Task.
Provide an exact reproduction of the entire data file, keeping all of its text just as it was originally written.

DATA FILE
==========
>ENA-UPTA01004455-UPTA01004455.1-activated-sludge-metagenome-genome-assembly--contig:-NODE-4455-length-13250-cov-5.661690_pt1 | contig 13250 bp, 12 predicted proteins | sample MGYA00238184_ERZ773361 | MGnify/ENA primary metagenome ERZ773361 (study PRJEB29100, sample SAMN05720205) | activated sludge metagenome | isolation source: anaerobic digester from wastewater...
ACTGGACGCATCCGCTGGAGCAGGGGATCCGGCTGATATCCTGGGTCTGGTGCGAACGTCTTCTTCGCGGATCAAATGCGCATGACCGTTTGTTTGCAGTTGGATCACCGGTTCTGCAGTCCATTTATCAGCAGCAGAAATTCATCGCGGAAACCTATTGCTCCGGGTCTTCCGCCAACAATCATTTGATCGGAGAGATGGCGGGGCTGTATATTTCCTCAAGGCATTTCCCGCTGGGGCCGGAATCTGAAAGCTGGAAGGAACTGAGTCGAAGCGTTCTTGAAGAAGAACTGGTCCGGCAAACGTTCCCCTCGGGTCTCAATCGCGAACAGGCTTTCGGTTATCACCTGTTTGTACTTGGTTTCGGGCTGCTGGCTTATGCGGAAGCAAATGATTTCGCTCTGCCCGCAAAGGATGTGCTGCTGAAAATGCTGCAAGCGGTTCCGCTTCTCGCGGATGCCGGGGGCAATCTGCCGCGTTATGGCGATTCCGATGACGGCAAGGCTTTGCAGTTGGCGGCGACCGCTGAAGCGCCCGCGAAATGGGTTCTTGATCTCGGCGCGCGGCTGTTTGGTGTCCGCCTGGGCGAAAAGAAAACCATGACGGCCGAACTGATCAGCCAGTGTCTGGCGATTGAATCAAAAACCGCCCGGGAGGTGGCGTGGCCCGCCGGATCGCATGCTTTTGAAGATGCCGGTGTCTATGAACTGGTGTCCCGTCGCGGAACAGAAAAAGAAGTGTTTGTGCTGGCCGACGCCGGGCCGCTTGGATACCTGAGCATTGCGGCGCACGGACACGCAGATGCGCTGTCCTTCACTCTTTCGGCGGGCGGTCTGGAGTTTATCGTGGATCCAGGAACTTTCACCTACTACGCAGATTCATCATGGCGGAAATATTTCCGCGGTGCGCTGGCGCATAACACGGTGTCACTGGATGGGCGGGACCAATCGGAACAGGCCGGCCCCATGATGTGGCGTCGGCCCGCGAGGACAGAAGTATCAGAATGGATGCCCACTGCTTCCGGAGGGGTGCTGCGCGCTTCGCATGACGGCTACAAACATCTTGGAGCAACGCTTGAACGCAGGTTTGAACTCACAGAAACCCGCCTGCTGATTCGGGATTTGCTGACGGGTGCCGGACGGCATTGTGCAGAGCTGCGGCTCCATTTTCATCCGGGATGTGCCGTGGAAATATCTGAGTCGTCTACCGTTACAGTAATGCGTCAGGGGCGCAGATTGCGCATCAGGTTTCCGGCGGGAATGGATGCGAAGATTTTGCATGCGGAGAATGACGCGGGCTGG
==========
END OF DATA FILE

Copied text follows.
>ENA-UPTA01004455-UPTA01004455.1-activated-sludge-metagenome-genome-assembly--contig:-NODE-4455-length-13250-cov-5.661690_pt1 | contig 13250 bp, 12 predicted proteins | sample MGYA00238184_ERZ773361 | MGnify/ENA primary metagenome ERZ773361 (study PRJEB29100, sample SAMN05720205) | activated sludge metagenome | isolation source: anaerobic digester from wastewater...
ACTGGACGCATCCGCTGGAGCAGGGGATCCGGCTGATATCCTGGGTCTGGTGCGAACGTCTTCTTCGCGGATCAAATGCGCATGACCGTTTGTTTGCAGTTGGATCACCGGTTCTGCAGTCCATTTATCAGCAGCAGAAATTCATCGCGGAAACCTATTGCTCCGGGTCTTCCGCCAACAATCATTTGATCGGAGAGATGGCGGGGCTGTATATTTCCTCAAGGCATTTCCCGCTGGGGCCGGAATCTGAAAGCTGGAAGGAACTGAGTCGAAGCGTTCTTGAAGAAGAACTGGTCCGGCAAACGTTCCCCTCGGGTCTCAATCGCGAACAGGCTTTCGGTTATCACCTGTTTGTACTTGGTTTCGGGCTGCTGGCTTATGCGGAAGCAAATGATTTCGCTCTGCCCGCAAAGGATGTGCTGCTGAAAATGCTGCAAGCGGTTCCGCTTCTCGCGGATGCCGGGGGCAATCTGCCGCGTTATGGCGATTCCGATGACGGCAAGGCTTTGCAGTTGGCGGCGACCGCTGAAGCGCCCGCGAAATGGGTTCTTGATCTCGGCGCGCGGCTGTTTGGTGTCCGCCTGGGCGAAAAGAAAACCATGACGGCCGAACTGATCAGCCAGTGTCTGGCGATTGAATCAAAAACCGCCCGGGAGGTGGCGTGGCCCGCCGGATCGCATGCTTTTGAAGATGCCGGTGTCTATGAACTGGTGTCCCGTCGCGGAACAGAAAAAGAAGTGTTTGTGCTGGCCGACGCCGGGCCGCTTGGATACCTGAGCATTGCGGCGCACGGACACGCAGATGCGCTGTCCTTCACTCTTTCGGCGGGCGGTCTGGAGTTTATCGTGGATCCAGGAACTTTCACCTACTACGCAGATTCATCATGGCGGAAATATTTCCGCGGTGCGCTGGCGCATAACACGGTGTCACTGGATGGGCGGGACCAATCGGAACAGGCCGGCCCCATGATGTGGCGTCGGCCCGCGAGGACAGAAGTATCAGAATGGATGCCCACTGCTTCCGGAGGGGTGCTGCGCGCTTCGCATGACGGCTACAAACATCTTGGAGCAACGCTTGAACGCAGGTTTGAACTCACAGAAACCCGCCTGCTGATTCGGGATTTGCTGACGGGTGCCGGACGGCATTGTGCAGAGCTGCGGCTCCATTTTCATCCGGGATGTGCCGTGGAAATATCTGAGTCGTCTACCGTTACAGTAATGCGTCAGGGGCGCAGATTGCGCATCAGGTTTCCGGCGGGAATGGATGCGAAGATTTTGCATGCGGAGAATGACGCGGGCTGG